Macy’s Thanksgiving Parade balloons: Where to see them inflate and balloon history facts

Starting this afternoon and on into tonight the Macy’s Thanksgiving Day Parade character balloons will be inflated at Central Park West and Columbus Avenue on 77th and 81st Streets. The public is able to watch the process between 3:00 and 10:00 p.m. From what I’ve read, arrive closer to the end to get the balloons’ full effects.

The balloons, that take trained volunteers to safely maneuver them along the parade route without injuring parade goers or damaging buildings, have been a Thanksgiving Day Parade tradition since 1927. Here are 10 balloon history facts from the parade history page of the Macy’s website and at the website of The Band of Blue.

Also, I found a detailed video of the balloons being inflated. The video gives a clear idea about just how big these balloons are and the hubbub that is involved in the process of making them parade worthy. My favorite spot is of the police officer getting another officer to take her picture in front of one of them.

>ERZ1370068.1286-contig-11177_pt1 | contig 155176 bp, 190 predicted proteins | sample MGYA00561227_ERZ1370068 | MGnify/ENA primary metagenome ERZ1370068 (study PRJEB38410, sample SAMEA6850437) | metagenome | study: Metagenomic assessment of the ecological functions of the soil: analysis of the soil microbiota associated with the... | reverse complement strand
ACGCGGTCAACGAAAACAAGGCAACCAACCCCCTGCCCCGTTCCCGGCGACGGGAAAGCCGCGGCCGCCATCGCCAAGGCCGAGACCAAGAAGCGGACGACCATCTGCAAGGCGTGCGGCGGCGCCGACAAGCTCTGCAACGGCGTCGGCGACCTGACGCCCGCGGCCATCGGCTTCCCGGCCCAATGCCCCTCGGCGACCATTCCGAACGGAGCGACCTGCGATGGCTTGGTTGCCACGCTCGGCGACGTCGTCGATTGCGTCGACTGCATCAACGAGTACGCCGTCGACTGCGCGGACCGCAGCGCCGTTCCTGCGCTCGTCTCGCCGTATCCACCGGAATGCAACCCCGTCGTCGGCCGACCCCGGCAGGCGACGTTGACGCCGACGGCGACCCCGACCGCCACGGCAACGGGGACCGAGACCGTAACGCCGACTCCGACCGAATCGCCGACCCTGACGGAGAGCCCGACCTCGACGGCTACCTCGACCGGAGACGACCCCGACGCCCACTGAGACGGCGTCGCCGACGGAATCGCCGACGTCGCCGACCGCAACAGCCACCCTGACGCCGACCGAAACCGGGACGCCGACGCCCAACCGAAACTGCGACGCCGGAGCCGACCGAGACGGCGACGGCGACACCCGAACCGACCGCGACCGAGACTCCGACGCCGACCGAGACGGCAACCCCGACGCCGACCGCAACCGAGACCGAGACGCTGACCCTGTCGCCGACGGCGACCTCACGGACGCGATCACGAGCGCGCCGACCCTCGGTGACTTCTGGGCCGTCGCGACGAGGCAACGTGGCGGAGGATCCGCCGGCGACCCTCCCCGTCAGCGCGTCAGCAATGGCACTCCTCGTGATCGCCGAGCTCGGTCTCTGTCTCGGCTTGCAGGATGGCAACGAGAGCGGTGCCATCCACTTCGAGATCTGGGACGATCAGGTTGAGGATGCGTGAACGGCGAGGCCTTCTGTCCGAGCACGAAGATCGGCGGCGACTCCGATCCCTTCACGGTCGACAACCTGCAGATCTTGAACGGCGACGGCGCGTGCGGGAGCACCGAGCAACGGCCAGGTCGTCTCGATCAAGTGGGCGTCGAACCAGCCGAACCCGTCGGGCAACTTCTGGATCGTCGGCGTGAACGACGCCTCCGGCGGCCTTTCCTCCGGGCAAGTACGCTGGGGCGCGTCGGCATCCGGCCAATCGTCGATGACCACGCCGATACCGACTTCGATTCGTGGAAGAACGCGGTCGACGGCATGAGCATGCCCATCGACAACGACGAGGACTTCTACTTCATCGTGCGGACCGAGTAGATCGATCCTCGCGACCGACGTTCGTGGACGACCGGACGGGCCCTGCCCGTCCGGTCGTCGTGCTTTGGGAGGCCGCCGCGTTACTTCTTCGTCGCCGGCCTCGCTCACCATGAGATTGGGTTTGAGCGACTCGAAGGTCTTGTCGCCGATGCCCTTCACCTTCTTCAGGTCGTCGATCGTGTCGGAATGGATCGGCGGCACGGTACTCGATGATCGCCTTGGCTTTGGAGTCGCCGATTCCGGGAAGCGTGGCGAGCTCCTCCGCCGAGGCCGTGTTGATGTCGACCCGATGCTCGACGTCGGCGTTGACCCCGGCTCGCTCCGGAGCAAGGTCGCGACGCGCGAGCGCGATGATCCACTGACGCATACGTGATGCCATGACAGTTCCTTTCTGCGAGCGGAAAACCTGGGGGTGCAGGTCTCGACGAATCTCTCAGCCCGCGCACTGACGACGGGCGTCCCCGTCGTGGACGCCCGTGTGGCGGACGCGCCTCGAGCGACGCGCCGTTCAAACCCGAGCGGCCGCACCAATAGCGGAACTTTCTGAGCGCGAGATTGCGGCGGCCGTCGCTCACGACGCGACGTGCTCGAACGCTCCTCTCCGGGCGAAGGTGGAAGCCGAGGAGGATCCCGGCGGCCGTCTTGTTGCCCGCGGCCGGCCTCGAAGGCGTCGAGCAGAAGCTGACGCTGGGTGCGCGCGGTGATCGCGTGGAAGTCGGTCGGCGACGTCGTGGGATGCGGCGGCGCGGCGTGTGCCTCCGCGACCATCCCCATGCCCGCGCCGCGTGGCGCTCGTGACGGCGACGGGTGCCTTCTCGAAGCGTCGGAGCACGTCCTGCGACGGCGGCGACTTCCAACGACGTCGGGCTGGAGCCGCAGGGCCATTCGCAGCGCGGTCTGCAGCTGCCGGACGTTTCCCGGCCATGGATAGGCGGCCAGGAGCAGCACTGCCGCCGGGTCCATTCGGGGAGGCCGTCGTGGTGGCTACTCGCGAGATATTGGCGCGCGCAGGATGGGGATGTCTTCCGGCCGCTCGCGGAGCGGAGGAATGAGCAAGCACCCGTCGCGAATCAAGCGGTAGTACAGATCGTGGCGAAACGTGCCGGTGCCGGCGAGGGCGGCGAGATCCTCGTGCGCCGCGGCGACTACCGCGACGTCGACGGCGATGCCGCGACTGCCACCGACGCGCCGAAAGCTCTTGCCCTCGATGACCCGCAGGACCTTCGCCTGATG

1. After the first parade in 1927, the balloons were released.
  2. When the balloons reached the skyline they burst with a bang.
  3. In 1928, the balloons were redesigned to last for several days. They also had labels on them so people who found them could return them for a reward.
  4. Mickey Mouse first appeared in the parade in 1934 and was the parade’s first joint effort with Walt Disney Productions.
  5. Between 1942 and 1944, balloons were deflated and given to the war effort. Their rubber was needed.
  6. In 1957, it rained so much that Popeye’s hat filled with water and kept dumping water on parade-goers.
  7. In 1958, due to a helium shortage, balloons were inflated with air and hung from cranes and pulled.
  8. In 2005, the M &Ms balloon crashed into a light post during the parade. The falling debris injured two sisters.
  9. Spider man is 78 feet long making this balloon the longest of them.
  10. Snoopy is the character who has appeared in various forms the most–six in all.